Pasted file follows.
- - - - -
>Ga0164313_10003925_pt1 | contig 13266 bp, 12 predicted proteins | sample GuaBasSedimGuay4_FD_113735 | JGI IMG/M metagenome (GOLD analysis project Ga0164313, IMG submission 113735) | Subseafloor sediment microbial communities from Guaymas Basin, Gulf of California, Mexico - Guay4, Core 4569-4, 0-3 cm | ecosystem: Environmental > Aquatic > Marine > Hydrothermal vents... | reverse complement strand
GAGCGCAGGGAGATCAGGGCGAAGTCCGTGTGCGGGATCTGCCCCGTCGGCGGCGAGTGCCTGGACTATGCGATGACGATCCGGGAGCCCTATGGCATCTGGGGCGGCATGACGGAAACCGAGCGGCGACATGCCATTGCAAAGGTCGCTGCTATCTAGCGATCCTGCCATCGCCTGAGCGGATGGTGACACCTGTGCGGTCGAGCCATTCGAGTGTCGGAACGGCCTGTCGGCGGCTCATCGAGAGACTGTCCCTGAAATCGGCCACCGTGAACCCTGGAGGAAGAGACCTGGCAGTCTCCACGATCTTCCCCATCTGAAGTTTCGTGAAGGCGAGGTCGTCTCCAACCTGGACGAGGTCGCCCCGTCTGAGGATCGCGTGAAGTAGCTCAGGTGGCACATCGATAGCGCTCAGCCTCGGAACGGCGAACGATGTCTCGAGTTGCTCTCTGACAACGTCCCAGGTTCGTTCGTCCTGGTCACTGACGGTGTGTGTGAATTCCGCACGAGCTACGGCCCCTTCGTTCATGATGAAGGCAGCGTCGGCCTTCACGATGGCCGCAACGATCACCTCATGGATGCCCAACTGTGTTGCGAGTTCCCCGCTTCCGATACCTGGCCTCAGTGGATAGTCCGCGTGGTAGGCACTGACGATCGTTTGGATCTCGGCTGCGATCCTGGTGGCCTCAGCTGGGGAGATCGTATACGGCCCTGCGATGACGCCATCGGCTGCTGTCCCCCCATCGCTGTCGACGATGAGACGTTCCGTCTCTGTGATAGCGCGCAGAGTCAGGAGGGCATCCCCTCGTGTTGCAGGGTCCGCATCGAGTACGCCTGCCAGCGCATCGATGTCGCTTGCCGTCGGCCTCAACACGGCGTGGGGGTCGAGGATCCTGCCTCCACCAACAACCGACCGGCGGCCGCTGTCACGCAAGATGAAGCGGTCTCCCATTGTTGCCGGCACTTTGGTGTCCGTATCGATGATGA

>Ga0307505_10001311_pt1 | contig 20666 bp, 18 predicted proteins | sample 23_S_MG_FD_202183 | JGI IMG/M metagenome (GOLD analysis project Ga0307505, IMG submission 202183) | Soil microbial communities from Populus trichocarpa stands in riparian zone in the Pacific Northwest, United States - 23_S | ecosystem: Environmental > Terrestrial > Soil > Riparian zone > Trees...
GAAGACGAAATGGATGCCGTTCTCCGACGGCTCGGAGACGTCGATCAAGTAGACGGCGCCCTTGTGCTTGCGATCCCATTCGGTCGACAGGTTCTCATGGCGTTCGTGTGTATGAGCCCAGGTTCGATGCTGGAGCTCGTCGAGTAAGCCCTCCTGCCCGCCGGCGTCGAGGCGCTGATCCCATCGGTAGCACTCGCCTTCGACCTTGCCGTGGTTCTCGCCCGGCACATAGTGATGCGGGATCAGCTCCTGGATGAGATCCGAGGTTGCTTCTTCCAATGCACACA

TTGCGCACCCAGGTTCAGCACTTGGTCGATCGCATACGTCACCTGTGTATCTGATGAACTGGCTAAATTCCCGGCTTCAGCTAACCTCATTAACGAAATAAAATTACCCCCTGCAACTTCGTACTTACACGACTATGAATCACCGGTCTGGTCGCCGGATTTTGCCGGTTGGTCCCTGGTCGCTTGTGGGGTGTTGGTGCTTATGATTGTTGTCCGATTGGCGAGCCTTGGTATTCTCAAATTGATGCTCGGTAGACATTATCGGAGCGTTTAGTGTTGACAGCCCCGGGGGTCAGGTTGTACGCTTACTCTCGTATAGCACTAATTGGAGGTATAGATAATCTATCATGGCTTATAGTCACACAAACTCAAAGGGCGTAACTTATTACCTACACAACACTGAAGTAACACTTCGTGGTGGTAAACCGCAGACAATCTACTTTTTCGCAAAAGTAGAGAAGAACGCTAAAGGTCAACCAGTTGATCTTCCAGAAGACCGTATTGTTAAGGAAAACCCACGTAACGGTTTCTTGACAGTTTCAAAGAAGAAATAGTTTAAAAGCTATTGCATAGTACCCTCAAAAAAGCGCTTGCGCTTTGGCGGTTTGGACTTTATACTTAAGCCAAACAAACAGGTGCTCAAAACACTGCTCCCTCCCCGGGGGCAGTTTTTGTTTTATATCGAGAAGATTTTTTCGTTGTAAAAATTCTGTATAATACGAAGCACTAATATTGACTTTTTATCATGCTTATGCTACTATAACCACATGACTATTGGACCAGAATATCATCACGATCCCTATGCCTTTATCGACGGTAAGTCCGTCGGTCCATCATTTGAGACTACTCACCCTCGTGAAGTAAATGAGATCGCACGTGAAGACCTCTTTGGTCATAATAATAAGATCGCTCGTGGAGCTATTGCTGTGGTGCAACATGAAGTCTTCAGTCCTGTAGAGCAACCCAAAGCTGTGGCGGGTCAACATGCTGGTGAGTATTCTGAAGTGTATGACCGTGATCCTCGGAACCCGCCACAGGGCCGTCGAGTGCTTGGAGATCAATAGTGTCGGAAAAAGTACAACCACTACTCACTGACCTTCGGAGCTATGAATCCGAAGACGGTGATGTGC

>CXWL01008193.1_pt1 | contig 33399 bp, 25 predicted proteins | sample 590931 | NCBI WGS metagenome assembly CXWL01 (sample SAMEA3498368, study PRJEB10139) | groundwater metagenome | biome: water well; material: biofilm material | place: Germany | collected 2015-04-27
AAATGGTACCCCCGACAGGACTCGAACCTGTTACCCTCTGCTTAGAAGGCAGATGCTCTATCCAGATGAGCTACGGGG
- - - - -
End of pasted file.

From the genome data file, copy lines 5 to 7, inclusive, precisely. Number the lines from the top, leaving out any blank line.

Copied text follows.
TTGCGCACCCAGGTTCAGCACTTGGTCGATCGCATACGTCACCTGTGTATCTGATGAACTGGCTAAATTCCCGGCTTCAGCTAACCTCATTAACGAAATAAAATTACCCCCTGCAACTTCGTACTTACACGACTATGAATCACCGGTCTGGTCGCCGGATTTTGCCGGTTGGTCCCTGGTCGCTTGTGGGGTGTTGGTGCTTATGATTGTTGTCCGATTGGCGAGCCTTGGTATTCTCAAATTGATGCTCGGTAGACATTATCGGAGCGTTTAGTGTTGACAGCCCCGGGGGTCAGGTTGTACGCTTACTCTCGTATAGCACTAATTGGAGGTATAGATAATCTATCATGGCTTATAGTCACACAAACTCAAAGGGCGTAACTTATTACCTACACAACACTGAAGTAACACTTCGTGGTGGTAAACCGCAGACAATCTACTTTTTCGCAAAAGTAGAGAAGAACGCTAAAGGTCAACCAGTTGATCTTCCAGAAGACCGTATTGTTAAGGAAAACCCACGTAACGGTTTCTTGACAGTTTCAAAGAAGAAATAGTTTAAAAGCTATTGCATAGTACCCTCAAAAAAGCGCTTGCGCTTTGGCGGTTTGGACTTTATACTTAAGCCAAACAAACAGGTGCTCAAAACACTGCTCCCTCCCCGGGGGCAGTTTTTGTTTTATATCGAGAAGATTTTTTCGTTGTAAAAATTCTGTATAATACGAAGCACTAATATTGACTTTTTATCATGCTTATGCTACTATAACCACATGACTATTGGACCAGAATATCATCACGATCCCTATGCCTTTATCGACGGTAAGTCCGTCGGTCCATCATTTGAGACTACTCACCCTCGTGAAGTAAATGAGATCGCACGTGAAGACCTCTTTGGTCATAATAATAAGATCGCTCGTGGAGCTATTGCTGTGGTGCAACATGAAGTCTTCAGTCCTGTAGAGCAACCCAAAGCTGTGGCGGGTCAACATGCTGGTGAGTATTCTGAAGTGTATGACCGTGATCCTCGGAACCCGCCACAGGGCCGTCGAGTGCTTGGAGATCAATAGTGTCGGAAAAAGTACAACCACTACTCACTGACCTTCGGAGCTATGAATCCGAAGACGGTGATGTGC

>CXWL01008193.1_pt1 | contig 33399 bp, 25 predicted proteins | sample 590931 | NCBI WGS metagenome assembly CXWL01 (sample SAMEA3498368, study PRJEB10139) | groundwater metagenome | biome: water well; material: biofilm material | place: Germany | collected 2015-04-27
AAATGGTACCCCCGACAGGACTCGAACCTGTTACCCTCTGCTTAGAAGGCAGATGCTCTATCCAGATGAGCTACGGGG